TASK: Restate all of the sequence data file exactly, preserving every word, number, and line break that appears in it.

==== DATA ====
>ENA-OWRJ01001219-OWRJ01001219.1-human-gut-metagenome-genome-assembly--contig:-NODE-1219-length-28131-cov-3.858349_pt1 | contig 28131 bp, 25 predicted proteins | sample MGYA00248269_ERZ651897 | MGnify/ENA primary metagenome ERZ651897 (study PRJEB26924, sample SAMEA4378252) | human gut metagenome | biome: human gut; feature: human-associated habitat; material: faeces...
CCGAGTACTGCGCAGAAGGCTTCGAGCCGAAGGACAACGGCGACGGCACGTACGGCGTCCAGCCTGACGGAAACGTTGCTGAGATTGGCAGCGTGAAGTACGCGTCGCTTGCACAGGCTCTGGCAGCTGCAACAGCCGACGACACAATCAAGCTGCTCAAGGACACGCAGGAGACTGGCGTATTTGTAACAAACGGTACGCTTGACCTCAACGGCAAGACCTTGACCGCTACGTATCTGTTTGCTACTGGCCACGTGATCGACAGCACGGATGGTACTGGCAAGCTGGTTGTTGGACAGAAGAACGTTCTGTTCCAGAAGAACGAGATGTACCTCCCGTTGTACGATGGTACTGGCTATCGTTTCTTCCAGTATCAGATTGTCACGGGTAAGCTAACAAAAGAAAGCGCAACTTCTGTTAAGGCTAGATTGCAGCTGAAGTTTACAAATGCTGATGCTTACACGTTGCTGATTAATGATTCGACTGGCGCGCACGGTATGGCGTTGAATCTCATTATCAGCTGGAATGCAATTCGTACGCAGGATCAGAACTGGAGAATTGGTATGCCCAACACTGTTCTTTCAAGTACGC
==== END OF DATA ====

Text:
>ENA-OWRJ01001219-OWRJ01001219.1-human-gut-metagenome-genome-assembly--contig:-NODE-1219-length-28131-cov-3.858349_pt1 | contig 28131 bp, 25 predicted proteins | sample MGYA00248269_ERZ651897 | MGnify/ENA primary metagenome ERZ651897 (study PRJEB26924, sample SAMEA4378252) | human gut metagenome | biome: human gut; feature: human-associated habitat; material: faeces...
CCGAGTACTGCGCAGAAGGCTTCGAGCCGAAGGACAACGGCGACGGCACGTACGGCGTCCAGCCTGACGGAAACGTTGCTGAGATTGGCAGCGTGAAGTACGCGTCGCTTGCACAGGCTCTGGCAGCTGCAACAGCCGACGACACAATCAAGCTGCTCAAGGACACGCAGGAGACTGGCGTATTTGTAACAAACGGTACGCTTGACCTCAACGGCAAGACCTTGACCGCTACGTATCTGTTTGCTACTGGCCACGTGATCGACAGCACGGATGGTACTGGCAAGCTGGTTGTTGGACAGAAGAACGTTCTGTTCCAGAAGAACGAGATGTACCTCCCGTTGTACGATGGTACTGGCTATCGTTTCTTCCAGTATCAGATTGTCACGGGTAAGCTAACAAAAGAAAGCGCAACTTCTGTTAAGGCTAGATTGCAGCTGAAGTTTACAAATGCTGATGCTTACACGTTGCTGATTAATGATTCGACTGGCGCGCACGGTATGGCGTTGAATCTCATTATCAGCTGGAATGCAATTCGTACGCAGGATCAGAACTGGAGAATTGGTATGCCCAACACTGTTCTTTCAAGTACGC